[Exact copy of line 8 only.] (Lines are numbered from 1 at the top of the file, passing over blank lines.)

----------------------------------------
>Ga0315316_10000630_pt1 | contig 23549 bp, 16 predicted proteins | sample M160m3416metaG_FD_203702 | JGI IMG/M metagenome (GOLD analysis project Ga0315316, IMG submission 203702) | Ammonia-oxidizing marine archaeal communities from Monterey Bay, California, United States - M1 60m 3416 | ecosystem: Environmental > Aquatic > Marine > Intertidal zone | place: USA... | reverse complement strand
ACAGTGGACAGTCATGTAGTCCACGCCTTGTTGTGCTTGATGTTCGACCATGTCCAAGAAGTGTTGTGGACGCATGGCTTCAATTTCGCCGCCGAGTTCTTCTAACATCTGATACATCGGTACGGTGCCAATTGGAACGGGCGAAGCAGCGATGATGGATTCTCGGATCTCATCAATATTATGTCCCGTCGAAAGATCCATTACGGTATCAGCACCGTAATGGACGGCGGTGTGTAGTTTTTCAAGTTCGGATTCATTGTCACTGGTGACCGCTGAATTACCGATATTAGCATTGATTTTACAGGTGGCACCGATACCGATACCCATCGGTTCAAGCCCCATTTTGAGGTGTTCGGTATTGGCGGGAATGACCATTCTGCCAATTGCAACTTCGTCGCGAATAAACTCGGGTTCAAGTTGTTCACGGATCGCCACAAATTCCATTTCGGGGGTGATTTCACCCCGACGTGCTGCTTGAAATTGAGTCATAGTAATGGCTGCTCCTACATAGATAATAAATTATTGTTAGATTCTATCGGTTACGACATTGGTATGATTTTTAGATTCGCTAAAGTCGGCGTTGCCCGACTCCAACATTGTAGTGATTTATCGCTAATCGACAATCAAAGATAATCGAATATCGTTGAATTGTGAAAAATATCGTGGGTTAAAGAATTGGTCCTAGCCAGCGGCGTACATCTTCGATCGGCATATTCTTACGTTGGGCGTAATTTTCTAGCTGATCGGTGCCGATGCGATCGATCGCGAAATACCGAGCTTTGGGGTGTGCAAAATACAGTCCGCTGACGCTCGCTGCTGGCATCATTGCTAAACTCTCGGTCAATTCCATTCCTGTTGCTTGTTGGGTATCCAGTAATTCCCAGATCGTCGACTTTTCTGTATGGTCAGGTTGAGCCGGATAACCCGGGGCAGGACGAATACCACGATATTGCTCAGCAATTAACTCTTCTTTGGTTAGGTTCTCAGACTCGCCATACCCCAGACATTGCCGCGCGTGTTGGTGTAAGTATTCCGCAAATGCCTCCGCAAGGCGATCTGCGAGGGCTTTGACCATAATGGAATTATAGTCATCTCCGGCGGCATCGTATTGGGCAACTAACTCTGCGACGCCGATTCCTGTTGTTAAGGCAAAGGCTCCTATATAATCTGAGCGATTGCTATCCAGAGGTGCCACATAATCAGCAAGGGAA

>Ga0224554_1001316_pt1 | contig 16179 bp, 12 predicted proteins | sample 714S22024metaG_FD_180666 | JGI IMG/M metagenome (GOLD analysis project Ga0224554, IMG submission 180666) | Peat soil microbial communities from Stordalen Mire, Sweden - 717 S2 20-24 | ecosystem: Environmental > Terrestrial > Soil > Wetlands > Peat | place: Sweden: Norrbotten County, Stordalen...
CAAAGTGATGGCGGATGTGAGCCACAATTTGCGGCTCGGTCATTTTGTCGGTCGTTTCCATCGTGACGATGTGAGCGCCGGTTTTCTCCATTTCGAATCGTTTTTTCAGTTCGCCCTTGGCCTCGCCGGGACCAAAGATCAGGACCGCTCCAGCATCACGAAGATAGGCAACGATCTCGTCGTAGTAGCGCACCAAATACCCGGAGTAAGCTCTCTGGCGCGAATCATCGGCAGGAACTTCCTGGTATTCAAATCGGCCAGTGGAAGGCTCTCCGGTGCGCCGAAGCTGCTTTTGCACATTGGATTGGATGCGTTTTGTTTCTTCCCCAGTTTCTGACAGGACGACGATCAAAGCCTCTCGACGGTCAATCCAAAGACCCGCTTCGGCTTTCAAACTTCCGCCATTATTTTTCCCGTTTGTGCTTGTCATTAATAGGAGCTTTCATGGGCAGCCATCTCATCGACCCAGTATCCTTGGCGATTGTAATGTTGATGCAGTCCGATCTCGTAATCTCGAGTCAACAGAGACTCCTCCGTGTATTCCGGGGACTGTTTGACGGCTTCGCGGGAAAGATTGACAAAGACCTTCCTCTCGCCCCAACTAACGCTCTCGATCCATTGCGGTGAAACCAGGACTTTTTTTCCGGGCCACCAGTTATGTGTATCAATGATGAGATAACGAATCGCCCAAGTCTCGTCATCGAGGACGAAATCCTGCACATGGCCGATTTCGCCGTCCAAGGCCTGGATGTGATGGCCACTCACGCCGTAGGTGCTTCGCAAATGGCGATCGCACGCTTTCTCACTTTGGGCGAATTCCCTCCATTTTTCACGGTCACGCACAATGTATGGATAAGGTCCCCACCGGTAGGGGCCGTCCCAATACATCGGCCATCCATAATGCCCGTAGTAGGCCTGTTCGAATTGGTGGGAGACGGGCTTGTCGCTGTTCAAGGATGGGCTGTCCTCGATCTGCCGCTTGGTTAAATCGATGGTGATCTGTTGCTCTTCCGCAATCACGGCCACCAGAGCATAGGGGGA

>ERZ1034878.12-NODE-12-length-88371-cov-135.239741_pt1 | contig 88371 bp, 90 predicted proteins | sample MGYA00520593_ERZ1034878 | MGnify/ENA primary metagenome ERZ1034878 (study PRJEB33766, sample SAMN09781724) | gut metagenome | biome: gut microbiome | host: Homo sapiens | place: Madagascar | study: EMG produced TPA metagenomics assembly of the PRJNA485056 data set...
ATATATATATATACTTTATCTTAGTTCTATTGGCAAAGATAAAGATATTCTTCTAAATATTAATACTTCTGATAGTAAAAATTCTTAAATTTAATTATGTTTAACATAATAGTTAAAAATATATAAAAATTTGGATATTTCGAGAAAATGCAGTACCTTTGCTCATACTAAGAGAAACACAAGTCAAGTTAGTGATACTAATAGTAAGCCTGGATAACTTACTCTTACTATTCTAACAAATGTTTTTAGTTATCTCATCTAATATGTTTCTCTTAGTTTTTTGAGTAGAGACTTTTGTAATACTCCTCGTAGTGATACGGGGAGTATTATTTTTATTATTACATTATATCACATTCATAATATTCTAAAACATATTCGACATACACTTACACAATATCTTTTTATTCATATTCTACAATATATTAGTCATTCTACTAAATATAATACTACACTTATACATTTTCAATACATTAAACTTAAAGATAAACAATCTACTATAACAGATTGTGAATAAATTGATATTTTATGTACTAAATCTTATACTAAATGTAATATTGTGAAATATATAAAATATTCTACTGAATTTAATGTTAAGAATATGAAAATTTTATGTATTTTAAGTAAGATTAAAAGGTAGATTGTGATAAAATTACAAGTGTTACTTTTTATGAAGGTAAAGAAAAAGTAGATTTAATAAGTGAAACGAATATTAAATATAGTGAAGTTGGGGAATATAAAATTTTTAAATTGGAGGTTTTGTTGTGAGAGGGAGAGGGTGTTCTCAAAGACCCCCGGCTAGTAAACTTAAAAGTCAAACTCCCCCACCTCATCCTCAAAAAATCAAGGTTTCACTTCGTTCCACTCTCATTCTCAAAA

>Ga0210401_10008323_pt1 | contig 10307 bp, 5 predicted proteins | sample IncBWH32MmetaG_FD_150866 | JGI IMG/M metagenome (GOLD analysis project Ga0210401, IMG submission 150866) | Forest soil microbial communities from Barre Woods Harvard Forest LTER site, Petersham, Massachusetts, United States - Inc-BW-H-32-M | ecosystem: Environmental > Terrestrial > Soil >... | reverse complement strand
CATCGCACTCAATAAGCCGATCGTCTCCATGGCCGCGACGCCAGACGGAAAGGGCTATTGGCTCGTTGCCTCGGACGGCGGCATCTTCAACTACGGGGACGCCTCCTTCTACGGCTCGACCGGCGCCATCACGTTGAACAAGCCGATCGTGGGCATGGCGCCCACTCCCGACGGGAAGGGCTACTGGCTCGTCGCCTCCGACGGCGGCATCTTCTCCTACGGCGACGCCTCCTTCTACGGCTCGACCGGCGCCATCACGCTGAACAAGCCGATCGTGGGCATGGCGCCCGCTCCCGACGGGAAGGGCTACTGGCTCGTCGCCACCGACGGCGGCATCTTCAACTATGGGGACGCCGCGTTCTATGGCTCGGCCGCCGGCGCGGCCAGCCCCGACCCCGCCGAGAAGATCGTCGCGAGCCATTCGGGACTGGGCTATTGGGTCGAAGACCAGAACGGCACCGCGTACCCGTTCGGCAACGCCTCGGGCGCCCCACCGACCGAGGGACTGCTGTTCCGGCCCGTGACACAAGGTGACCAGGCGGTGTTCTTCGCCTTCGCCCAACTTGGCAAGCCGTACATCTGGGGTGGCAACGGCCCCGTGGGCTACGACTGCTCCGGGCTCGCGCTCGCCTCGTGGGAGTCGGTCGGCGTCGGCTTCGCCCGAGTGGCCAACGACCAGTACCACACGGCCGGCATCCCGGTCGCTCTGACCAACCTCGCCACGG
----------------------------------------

CATCGCACTCAATAAGCCGATCGTCTCCATGGCCGCGACGCCAGACGGAAAGGGCTATTGGCTCGTTGCCTCGGACGGCGGCATCTTCAACTACGGGGACGCCTCCTTCTACGGCTCGACCGGCGCCATCACGTTGAACAAGCCGATCGTGGGCATGGCGCCCACTCCCGACGGGAAGGGCTACTGGCTCGTCGCCTCCGACGGCGGCATCTTCTCCTACGGCGACGCCTCCTTCTACGGCTCGACCGGCGCCATCACGCTGAACAAGCCGATCGTGGGCATGGCGCCCGCTCCCGACGGGAAGGGCTACTGGCTCGTCGCCACCGACGGCGGCATCTTCAACTATGGGGACGCCGCGTTCTATGGCTCGGCCGCCGGCGCGGCCAGCCCCGACCCCGCCGAGAAGATCGTCGCGAGCCATTCGGGACTGGGCTATTGGGTCGAAGACCAGAACGGCACCGCGTACCCGTTCGGCAACGCCTCGGGCGCCCCACCGACCGAGGGACTGCTGTTCCGGCCCGTGACACAAGGTGACCAGGCGGTGTTCTTCGCCTTCGCCCAACTTGGCAAGCCGTACATCTGGGGTGGCAACGGCCCCGTGGGCTACGACTGCTCCGGGCTCGCGCTCGCCTCGTGGGAGTCGGTCGGCGTCGGCTTCGCCCGAGTGGCCAACGACCAGTACCACACGGCCGGCATCCCGGTCGCTCTGACCAACCTCGCCACGG